How are your sinuses? Your sleeping regimens? Your vision?
I am sorry for the rudeness of some of the other replies. This should be a safe place to ask questions, and none of us have the right to pass judgement on other's pain.
From personal experience, wearing a close-fitting riding helment (I use to train and show jumpers)almost always gave me a headache. Tight hats had the same effect. Loose fitting hats or helmets did not cause the headaches. Perhaps blood flow is restricted or nerves affected. Good luck!
i was not being rude... you must admit the question is odd, especially the way it starts (who hasn't worn hats as a child?? does he or she mean like, 100% 0f the time? What possible reason could there be for that?) If indeed this person has headaches and dizziness when he or she is wearing a helmet, then i dont think a Cleveland Clinic Neurologist is needed to advise this person to see how he or she does WITHOUT the helmet. Honestly, over the net what more advice can you give this person other than to stop wearing the helmet, and if symptoms persist to go to a headache clinic? Or would you advise CT scans, MRIs, spinal taps, EMGs......etc etc? If someone posted on the dental forum that their teeth hurt when they ate ice cubes, I'd advise them to stop chewing ice, and to go to the dentist to be checked out if pain persisted.If your feet hrt in 9 inch heels, then it might be a good idea to see how they feel in slippers.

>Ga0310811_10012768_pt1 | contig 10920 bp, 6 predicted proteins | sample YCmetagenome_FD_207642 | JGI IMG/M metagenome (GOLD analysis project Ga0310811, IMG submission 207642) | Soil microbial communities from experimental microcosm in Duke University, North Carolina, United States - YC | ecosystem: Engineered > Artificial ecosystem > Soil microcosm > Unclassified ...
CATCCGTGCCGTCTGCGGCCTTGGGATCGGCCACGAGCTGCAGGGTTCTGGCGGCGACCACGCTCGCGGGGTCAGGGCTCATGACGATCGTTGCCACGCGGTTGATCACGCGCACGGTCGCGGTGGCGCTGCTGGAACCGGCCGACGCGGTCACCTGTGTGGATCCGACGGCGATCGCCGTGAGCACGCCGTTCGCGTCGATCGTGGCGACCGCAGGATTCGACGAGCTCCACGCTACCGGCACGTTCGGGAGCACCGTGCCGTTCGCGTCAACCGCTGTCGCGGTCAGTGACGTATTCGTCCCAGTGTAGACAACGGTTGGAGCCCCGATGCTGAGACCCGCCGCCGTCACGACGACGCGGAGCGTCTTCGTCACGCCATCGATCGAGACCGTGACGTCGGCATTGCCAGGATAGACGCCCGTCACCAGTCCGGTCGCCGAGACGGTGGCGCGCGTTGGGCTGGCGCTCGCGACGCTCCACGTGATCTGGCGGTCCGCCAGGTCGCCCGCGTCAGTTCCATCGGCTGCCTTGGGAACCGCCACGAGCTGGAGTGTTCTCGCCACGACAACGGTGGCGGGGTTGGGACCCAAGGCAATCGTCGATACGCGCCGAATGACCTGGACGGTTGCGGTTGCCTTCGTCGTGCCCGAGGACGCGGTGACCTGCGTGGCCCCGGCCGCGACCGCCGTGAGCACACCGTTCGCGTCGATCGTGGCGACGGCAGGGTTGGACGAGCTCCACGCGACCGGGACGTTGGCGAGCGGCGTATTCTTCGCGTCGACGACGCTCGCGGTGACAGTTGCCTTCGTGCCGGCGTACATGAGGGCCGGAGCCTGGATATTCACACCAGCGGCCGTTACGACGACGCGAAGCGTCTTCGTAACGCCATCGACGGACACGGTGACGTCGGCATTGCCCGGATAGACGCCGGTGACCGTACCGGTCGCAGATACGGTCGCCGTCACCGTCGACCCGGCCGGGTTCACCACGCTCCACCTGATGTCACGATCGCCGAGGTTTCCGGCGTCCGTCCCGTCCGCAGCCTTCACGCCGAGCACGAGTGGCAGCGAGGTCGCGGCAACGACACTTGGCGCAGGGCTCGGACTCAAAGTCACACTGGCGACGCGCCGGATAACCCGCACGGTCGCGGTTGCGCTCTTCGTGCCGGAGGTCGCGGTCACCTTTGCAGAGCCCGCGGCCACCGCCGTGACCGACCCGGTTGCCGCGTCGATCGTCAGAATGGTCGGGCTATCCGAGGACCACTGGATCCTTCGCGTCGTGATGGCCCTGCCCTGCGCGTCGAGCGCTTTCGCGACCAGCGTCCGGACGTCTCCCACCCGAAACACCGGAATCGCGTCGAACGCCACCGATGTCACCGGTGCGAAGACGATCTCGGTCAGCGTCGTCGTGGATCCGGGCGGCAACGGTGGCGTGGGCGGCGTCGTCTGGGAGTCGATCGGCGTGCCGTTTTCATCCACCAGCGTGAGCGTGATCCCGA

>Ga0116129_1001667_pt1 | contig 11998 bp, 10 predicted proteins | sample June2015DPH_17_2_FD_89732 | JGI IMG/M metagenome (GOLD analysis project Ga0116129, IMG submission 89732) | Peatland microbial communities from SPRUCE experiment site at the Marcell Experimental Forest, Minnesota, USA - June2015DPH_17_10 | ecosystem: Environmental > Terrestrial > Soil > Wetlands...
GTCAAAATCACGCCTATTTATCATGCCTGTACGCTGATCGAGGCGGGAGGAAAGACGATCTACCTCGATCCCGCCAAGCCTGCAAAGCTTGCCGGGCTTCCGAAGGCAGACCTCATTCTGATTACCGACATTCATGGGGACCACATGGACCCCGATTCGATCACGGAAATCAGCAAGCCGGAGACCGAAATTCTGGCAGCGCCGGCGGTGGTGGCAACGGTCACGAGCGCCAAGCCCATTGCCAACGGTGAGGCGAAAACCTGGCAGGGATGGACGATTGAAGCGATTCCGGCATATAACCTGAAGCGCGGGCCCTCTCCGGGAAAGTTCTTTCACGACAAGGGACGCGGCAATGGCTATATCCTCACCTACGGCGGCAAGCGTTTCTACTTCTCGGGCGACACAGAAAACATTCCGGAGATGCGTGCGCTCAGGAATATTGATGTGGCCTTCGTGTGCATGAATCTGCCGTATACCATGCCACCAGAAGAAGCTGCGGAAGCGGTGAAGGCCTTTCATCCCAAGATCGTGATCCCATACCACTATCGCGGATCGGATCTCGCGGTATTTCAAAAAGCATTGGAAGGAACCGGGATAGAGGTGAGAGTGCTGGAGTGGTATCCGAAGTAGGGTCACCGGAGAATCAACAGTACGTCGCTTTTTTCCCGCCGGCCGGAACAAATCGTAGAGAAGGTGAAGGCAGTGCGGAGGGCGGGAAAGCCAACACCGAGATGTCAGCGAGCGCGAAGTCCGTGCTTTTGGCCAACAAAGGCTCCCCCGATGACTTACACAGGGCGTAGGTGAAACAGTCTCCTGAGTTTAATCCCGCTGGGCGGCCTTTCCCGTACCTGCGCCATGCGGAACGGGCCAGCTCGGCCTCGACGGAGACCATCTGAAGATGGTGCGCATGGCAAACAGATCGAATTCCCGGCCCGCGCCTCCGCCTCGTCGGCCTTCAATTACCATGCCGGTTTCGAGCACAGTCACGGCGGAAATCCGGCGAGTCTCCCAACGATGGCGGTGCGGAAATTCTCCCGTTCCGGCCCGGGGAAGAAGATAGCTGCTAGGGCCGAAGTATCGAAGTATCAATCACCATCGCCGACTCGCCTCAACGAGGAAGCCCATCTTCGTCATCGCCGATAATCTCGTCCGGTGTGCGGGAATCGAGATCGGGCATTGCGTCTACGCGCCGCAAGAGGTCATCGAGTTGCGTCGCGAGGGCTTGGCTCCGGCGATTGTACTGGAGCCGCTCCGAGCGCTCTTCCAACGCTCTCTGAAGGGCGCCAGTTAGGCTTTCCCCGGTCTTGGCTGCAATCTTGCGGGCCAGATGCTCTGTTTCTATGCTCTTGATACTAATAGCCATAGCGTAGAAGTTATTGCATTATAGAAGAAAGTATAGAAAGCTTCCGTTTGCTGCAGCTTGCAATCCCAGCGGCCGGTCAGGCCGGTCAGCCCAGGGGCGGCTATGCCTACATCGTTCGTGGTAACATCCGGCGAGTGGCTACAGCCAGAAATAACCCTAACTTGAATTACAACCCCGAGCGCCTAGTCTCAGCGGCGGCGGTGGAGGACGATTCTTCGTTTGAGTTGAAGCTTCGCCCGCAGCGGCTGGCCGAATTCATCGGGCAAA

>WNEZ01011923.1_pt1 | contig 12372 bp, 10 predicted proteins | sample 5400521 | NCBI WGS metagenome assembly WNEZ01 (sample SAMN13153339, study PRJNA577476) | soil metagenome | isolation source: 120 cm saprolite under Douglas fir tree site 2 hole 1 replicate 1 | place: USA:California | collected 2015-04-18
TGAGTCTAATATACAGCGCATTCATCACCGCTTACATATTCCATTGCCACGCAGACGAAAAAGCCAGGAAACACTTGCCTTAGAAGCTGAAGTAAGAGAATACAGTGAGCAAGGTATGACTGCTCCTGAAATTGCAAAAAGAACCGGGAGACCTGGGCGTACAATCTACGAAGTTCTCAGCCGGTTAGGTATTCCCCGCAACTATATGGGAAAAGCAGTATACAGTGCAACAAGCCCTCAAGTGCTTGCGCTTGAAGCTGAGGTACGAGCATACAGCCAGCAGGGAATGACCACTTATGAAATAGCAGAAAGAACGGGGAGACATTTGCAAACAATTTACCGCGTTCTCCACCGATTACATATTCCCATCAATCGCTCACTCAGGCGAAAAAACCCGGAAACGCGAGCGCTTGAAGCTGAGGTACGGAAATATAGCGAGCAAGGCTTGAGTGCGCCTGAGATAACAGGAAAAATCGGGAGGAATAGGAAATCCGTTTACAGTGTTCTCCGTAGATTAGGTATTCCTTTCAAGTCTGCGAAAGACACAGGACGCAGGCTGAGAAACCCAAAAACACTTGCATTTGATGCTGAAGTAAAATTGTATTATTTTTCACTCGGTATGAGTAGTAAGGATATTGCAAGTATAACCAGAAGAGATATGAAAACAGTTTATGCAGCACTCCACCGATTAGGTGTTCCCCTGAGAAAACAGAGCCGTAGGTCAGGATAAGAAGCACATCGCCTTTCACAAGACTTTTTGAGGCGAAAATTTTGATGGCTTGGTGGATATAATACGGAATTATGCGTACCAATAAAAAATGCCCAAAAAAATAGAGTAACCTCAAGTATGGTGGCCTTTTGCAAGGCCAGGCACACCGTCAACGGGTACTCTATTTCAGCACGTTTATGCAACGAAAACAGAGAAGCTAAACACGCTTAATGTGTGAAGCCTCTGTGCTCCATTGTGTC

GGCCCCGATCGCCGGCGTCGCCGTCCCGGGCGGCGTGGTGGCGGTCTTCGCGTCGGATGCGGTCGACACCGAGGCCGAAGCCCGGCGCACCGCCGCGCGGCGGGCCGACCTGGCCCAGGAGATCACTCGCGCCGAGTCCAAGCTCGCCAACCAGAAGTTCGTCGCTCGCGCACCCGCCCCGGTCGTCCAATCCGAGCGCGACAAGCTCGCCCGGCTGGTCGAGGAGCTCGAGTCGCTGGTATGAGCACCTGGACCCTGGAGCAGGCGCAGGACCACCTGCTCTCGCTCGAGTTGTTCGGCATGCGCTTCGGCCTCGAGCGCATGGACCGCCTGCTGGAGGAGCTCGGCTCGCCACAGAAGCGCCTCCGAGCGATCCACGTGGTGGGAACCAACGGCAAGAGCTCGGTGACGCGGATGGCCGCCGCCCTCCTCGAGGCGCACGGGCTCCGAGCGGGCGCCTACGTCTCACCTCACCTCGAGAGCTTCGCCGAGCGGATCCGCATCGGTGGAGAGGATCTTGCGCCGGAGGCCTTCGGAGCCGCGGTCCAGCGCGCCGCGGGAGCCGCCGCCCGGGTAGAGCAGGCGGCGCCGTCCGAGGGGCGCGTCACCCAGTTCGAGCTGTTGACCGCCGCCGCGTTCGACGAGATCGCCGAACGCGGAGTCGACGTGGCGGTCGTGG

It is not your job to decide whether or not the Cleavland Neurologist should be or needs to be answering any question.
You forgot that type is hard to measure and it does seem a bit rude.
Nothing personal as you are a great contributor but right is right.